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Every March 8, organisations around the world join together to partake in the conversation about what it would take to make society one where women are given an equal opportunity. This year, IWD is prompting us to individually think about our contribution to collective gender equality.

The church has not always been perceived as being at the forefront of the gender equality movement – as was evident by the conversations we had around our 2018 series Got Questions, where we answered the question asked of us Why isn’t there gender equality in the church? In fact, the church is perceived as so far behind the ball in this conversation, that McCrindle identified gender inequality as the fifth largest blocker preventing people coming to church…


While the church hasn’t been known for its forward thinking in the space of gender equality, the bible shows us the model for how God designed men and women – both in his image (Genesis 1:26-28), both being equal in value, both being worthy of sending his son to die on a cross for (2 Corinthians 5:15). And while the fall happens, and the sinful heart of humans plays out in people treating others badly (which is the essence of the problem behind gender inequality), we do see women, not only treated equally, but exalted, by Jesus.


Throughout the gospels we are shown a picture of how Jesus loved women as equals – The Samaritan woman at the well in John 4, healing a woman from her affliction in Luke 8:47, just to name a few. It is, in fact, the women who had been following and caring for Jesus that were the first to discover the resurrection, and were given the role of taking this good news to Jesus’ disciples (Luke 24:1-12).

Later in the New Testament, we see church leaders like Priscilla and Aquilla, who were co-workers with the apostle Paul. We are told in the book of Acts (18:26) that they were instrumental in teaching Apollos “more adequately” in the way of God, and that one of the early churches of Ephesus met in their house – women stepping up and using their gifts and resources to serve the church.


At the end of Matthew, Jesus gives the command to “go and make disciples of all nations… to the very end of the ages”. There is no specification that the mission is for men, or for women… it is a command to everyone. We are all – men and women – entrusted with the mission to take the good news to the ends of the earth. Jesus so values men and women equally, that he tasks us all with the mission to spread his good news.


A member of our congregation, Danae Woodward, wrote a paper “Permission or Pursuing” in which she examined the role of women in God’s creation, and what that means for the role of women in our church. She writes:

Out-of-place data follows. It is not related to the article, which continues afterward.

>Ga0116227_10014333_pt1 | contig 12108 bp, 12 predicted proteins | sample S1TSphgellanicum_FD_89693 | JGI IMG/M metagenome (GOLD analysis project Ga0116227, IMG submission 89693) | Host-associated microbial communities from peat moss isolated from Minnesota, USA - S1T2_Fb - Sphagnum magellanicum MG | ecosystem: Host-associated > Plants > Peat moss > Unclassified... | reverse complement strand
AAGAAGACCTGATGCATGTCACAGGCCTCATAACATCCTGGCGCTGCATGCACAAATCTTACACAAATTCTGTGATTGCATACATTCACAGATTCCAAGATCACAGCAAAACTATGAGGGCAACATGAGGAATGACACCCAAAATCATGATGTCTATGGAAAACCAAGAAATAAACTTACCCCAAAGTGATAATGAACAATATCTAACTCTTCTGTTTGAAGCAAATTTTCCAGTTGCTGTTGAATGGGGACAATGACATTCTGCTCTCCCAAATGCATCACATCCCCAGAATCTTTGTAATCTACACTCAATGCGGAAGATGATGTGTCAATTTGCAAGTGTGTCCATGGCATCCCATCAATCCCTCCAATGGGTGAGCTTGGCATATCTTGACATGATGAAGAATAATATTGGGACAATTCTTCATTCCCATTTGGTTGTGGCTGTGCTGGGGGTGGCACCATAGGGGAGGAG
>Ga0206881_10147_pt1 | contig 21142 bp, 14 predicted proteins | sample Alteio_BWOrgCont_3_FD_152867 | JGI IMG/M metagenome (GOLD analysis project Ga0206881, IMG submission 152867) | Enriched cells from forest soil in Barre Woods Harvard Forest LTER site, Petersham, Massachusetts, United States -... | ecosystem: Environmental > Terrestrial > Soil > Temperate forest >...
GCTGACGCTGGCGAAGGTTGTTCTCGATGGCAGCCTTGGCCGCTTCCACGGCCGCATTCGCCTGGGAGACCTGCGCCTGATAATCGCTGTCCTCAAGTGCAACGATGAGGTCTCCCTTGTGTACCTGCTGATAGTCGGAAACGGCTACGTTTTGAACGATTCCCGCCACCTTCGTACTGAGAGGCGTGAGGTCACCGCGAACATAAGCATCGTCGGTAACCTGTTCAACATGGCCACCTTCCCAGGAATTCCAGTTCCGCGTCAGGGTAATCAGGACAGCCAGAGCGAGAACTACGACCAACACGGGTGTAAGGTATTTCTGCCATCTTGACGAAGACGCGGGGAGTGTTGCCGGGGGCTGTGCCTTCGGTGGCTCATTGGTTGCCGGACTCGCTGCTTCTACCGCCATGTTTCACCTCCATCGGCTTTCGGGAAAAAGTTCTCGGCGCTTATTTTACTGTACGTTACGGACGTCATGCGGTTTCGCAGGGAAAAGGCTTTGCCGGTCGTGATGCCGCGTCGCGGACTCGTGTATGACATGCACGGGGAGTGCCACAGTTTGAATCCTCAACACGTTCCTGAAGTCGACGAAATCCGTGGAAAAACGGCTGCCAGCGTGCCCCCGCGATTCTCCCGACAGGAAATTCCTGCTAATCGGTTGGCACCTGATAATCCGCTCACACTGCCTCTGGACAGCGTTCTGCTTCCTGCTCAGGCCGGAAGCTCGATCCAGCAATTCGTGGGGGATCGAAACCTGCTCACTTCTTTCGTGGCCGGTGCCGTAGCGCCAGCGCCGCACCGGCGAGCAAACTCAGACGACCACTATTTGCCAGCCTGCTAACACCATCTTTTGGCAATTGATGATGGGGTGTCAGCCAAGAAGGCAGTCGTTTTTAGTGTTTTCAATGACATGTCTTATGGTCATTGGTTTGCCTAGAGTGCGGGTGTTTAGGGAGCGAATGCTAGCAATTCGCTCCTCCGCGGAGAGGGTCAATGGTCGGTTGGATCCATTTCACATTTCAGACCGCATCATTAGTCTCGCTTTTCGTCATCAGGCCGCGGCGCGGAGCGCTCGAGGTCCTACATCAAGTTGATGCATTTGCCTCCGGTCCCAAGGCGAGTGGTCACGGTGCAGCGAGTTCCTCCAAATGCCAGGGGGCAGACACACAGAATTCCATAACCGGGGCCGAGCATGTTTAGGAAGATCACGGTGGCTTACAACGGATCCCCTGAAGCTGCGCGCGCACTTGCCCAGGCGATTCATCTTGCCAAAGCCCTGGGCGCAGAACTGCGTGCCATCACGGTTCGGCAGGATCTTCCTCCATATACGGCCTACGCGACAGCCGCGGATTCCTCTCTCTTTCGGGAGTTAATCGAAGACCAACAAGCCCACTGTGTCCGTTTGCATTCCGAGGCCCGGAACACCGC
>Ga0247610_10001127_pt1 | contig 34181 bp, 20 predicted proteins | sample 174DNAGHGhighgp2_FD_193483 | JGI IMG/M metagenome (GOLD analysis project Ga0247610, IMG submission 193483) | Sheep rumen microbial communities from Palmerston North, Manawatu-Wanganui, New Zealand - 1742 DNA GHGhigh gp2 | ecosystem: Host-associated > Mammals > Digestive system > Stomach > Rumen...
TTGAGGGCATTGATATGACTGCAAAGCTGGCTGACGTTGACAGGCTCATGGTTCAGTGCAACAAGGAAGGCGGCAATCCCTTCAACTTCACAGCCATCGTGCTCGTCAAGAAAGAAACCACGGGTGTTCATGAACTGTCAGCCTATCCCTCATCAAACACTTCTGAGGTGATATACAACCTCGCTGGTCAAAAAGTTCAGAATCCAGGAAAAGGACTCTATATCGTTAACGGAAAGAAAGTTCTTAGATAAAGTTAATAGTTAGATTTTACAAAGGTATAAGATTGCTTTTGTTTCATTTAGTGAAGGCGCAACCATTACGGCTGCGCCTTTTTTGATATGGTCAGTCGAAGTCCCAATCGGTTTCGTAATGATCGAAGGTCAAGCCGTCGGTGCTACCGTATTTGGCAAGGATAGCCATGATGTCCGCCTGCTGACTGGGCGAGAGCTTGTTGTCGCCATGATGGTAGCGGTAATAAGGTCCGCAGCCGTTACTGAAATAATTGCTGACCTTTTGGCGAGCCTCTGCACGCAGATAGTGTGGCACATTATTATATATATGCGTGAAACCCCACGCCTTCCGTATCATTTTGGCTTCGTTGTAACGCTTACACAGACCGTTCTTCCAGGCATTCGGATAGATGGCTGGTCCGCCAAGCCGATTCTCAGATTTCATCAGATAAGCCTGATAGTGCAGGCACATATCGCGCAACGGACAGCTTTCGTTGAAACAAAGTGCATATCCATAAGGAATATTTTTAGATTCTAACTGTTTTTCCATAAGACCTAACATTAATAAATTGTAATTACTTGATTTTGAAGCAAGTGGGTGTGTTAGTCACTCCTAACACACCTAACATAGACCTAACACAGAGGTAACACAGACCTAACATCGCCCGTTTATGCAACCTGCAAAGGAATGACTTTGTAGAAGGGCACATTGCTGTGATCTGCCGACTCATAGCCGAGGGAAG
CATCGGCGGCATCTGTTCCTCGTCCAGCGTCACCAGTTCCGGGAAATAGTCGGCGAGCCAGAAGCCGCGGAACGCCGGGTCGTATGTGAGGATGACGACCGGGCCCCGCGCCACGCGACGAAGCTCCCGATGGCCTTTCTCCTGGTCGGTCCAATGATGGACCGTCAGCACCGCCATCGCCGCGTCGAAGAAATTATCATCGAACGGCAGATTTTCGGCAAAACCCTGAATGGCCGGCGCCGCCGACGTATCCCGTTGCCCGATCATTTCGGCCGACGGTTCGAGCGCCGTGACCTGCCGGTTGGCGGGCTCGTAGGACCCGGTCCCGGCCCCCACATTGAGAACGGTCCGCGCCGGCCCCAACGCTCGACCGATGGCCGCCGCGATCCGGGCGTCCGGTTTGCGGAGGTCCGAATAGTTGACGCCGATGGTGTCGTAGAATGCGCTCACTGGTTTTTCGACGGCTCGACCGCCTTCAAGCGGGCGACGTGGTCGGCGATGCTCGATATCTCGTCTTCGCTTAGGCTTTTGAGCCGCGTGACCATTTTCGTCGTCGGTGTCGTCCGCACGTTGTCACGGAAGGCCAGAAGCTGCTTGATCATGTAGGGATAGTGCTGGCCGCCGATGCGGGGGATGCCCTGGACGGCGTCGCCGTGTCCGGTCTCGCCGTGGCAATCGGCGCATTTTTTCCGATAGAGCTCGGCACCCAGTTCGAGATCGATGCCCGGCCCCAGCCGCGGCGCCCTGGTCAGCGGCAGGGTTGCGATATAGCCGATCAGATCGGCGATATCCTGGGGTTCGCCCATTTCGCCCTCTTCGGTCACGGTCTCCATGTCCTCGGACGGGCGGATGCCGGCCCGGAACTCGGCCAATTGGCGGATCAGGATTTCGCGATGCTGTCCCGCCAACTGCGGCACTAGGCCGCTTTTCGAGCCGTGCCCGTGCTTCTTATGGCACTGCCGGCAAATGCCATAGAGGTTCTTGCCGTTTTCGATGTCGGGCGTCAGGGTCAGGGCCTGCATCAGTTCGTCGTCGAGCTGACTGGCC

“Leading is not always done from the front of the room. Theologically trained women contribute as co-image-bearers in filling the earth with disciples, acting as allies to their male counterparts in their God-ordained leadership roles. They contribute their different perspectives on matters of governance, care for the body, and their nature fosters deeper and richer relationships on a leadership team. Women as well as men are gifted by God’s Spirit to lead ministries and people.”

So for the women amongst us, we need to remember that we have equal value in God’s eyes as his co-image bearers. We were created just as much in God’s image as men were (Genesis 1:26). We need to know that, believe it, let it shape our hearts, and live it.

For the men reading, remember that God tasked both men and women (humanity) with the same task – to “be fruitful”. That doesn’t mean we need to have identical roles, but it does mean women need to be respected and valued equally as God does.


In 1 Corinthians 12, Paul likens the different parts of the body to the different roles people play in church. He points out that the less prominent parts are indispensable, and the parts that we think are less honorable and unpresentable we treat with special honour and modesty. In raising the less honourable, we see a reflection of the wisdom of the cross – upon which Jesus became weak in order to be raised up.

Paul’s model of leadership — where he understands what should be honoured, imitated, and duplicated — is the example of Jesus, his crucified king. He says that his leadership isn’t based on his position or his authority, instead, he calls the Corinthians to ‘imitate him as he imitates Christ’ (1 Corinthians 11:1). We are all called to lead one another – whether that be a formal or informal role – in the body of Christ, as we imitate Christ and look to, honour, and celebrate those who do, male and female.

In this counter-cultural view of leadership, where the world strives to raise up self, we are shown a picture of what it looks like to humble self and raise up others.
So what does this mean for a balanced gender model? If we all look to humble self and see others with the worth and value with which God views us all – not the earthly role or value that man has placed – only then do we find true gender balance; the balance that God intended when we were God’s people in God’s place under God’s rule.


This year the theme of International Women’s day is #EachForEqual – encouraging people to own their part in gender equality – for some it may be standing up to gender stereotypes made about men and women, for others it might be in the day to day choices to speak or act..

I heard a podcast in which the speaker said “corporate renewal comes from personal renewal”. His point was that great moments of renewal start with one person’s desire for change. In order for us to start changing our corporate society, we need to start with ourselves. We need to know ourselves that men and women are valued equally in God’s eyes, and let that shape our hearts as we work alongside each other in our great mission.

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